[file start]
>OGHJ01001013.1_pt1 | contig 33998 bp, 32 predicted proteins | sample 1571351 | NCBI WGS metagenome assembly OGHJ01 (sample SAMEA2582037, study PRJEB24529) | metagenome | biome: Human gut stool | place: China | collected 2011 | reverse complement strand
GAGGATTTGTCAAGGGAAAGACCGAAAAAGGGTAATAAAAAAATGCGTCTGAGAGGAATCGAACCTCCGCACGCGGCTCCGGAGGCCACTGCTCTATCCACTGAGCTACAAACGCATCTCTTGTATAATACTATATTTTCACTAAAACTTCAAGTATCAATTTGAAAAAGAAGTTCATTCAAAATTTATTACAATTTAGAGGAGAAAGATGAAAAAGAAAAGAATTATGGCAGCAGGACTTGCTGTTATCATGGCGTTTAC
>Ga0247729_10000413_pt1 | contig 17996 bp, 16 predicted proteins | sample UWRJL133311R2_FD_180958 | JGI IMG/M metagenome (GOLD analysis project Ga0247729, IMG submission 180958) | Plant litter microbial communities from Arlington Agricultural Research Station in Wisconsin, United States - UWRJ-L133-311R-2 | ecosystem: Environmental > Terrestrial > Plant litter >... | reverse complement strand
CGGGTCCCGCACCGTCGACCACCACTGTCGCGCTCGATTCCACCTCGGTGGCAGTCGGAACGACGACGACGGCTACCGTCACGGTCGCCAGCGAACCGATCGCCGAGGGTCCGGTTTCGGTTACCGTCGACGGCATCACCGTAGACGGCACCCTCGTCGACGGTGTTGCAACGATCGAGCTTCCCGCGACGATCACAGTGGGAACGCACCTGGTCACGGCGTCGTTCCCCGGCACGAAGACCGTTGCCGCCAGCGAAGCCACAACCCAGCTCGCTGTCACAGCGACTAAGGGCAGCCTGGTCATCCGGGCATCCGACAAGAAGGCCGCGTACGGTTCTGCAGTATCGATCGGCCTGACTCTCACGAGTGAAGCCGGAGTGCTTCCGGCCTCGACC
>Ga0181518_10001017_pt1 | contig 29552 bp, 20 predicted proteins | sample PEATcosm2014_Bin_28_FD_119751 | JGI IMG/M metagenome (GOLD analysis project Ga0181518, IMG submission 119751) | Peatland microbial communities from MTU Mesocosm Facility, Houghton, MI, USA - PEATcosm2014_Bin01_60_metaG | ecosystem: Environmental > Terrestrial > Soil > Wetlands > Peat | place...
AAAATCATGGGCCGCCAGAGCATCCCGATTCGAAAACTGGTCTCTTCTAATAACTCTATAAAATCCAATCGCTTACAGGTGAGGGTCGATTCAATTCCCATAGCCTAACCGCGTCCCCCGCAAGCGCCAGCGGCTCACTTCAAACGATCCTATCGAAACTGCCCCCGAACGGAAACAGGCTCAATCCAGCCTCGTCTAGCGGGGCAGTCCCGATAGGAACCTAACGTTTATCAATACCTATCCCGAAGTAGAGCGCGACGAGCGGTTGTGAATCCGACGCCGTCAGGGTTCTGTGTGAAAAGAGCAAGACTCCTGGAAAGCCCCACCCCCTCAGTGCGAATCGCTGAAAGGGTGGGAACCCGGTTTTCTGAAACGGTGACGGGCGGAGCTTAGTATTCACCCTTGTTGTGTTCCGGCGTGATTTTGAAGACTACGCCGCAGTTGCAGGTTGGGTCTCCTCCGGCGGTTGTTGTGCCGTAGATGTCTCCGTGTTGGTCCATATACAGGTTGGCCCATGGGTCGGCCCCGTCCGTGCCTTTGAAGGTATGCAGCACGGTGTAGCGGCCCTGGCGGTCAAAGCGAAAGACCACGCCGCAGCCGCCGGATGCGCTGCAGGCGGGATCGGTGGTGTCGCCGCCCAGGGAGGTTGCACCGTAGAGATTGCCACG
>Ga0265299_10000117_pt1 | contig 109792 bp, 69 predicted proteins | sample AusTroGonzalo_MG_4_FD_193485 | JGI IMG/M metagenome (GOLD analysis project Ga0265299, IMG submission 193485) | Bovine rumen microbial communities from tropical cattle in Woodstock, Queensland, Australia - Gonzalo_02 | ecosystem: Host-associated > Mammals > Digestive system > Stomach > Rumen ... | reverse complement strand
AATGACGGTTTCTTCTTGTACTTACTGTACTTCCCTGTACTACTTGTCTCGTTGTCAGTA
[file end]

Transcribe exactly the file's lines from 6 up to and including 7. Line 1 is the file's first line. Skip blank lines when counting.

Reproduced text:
AAAATCATGGGCCGCCAGAGCATCCCGATTCGAAAACTGGTCTCTTCTAATAACTCTATAAAATCCAATCGCTTACAGGTGAGGGTCGATTCAATTCCCATAGCCTAACCGCGTCCCCCGCAAGCGCCAGCGGCTCACTTCAAACGATCCTATCGAAACTGCCCCCGAACGGAAACAGGCTCAATCCAGCCTCGTCTAGCGGGGCAGTCCCGATAGGAACCTAACGTTTATCAATACCTATCCCGAAGTAGAGCGCGACGAGCGGTTGTGAATCCGACGCCGTCAGGGTTCTGTGTGAAAAGAGCAAGACTCCTGGAAAGCCCCACCCCCTCAGTGCGAATCGCTGAAAGGGTGGGAACCCGGTTTTCTGAAACGGTGACGGGCGGAGCTTAGTATTCACCCTTGTTGTGTTCCGGCGTGATTTTGAAGACTACGCCGCAGTTGCAGGTTGGGTCTCCTCCGGCGGTTGTTGTGCCGTAGATGTCTCCGTGTTGGTCCATATACAGGTTGGCCCATGGGTCGGCCCCGTCCGTGCCTTTGAAGGTATGCAGCACGGTGTAGCGGCCCTGGCGGTCAAAGCGAAAGACCACGCCGCAGCCGCCGGATGCGCTGCAGGCGGGATCGGTGGTGTCGCCGCCCAGGGAGGTTGCACCGTAGAGATTGCCACG
>Ga0265299_10000117_pt1 | contig 109792 bp, 69 predicted proteins | sample AusTroGonzalo_MG_4_FD_193485 | JGI IMG/M metagenome (GOLD analysis project Ga0265299, IMG submission 193485) | Bovine rumen microbial communities from tropical cattle in Woodstock, Queensland, Australia - Gonzalo_02 | ecosystem: Host-associated > Mammals > Digestive system > Stomach > Rumen ... | reverse complement strand